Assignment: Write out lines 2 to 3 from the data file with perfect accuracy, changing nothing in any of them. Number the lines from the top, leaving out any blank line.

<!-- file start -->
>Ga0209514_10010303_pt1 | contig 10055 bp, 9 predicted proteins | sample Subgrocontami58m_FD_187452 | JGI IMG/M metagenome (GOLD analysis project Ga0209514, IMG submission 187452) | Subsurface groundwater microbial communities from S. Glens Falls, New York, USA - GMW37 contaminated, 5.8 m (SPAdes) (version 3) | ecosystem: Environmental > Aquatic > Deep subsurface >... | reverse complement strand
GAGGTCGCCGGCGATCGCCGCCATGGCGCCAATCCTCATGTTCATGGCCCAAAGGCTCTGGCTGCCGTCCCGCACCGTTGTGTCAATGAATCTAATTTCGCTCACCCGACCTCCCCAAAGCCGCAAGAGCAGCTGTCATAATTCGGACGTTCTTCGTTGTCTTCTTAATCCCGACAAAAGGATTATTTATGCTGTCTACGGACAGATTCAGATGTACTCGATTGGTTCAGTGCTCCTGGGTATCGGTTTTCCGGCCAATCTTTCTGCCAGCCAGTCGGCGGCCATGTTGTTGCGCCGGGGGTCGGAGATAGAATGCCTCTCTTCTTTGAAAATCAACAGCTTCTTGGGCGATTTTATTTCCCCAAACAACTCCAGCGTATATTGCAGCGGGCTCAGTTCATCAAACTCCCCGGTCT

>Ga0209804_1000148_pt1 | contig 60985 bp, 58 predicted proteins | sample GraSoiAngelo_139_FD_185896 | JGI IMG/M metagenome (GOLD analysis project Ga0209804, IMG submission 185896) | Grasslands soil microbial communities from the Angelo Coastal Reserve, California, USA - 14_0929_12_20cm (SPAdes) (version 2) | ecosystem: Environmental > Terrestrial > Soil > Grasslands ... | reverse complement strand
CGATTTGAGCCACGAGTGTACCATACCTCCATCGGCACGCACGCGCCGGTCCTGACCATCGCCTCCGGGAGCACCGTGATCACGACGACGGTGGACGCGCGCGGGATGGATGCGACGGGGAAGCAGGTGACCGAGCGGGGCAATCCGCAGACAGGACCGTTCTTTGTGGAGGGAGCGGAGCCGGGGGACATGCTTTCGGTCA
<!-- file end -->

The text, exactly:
GAGGTCGCCGGCGATCGCCGCCATGGCGCCAATCCTCATGTTCATGGCCCAAAGGCTCTGGCTGCCGTCCCGCACCGTTGTGTCAATGAATCTAATTTCGCTCACCCGACCTCCCCAAAGCCGCAAGAGCAGCTGTCATAATTCGGACGTTCTTCGTTGTCTTCTTAATCCCGACAAAAGGATTATTTATGCTGTCTACGGACAGATTCAGATGTACTCGATTGGTTCAGTGCTCCTGGGTATCGGTTTTCCGGCCAATCTTTCTGCCAGCCAGTCGGCGGCCATGTTGTTGCGCCGGGGGTCGGAGATAGAATGCCTCTCTTCTTTGAAAATCAACAGCTTCTTGGGCGATTTTATTTCCCCAAACAACTCCAGCGTATATTGCAGCGGGCTCAGTTCATCAAACTCCCCGGTCT

>Ga0209804_1000148_pt1 | contig 60985 bp, 58 predicted proteins | sample GraSoiAngelo_139_FD_185896 | JGI IMG/M metagenome (GOLD analysis project Ga0209804, IMG submission 185896) | Grasslands soil microbial communities from the Angelo Coastal Reserve, California, USA - 14_0929_12_20cm (SPAdes) (version 2) | ecosystem: Environmental > Terrestrial > Soil > Grasslands ... | reverse complement strand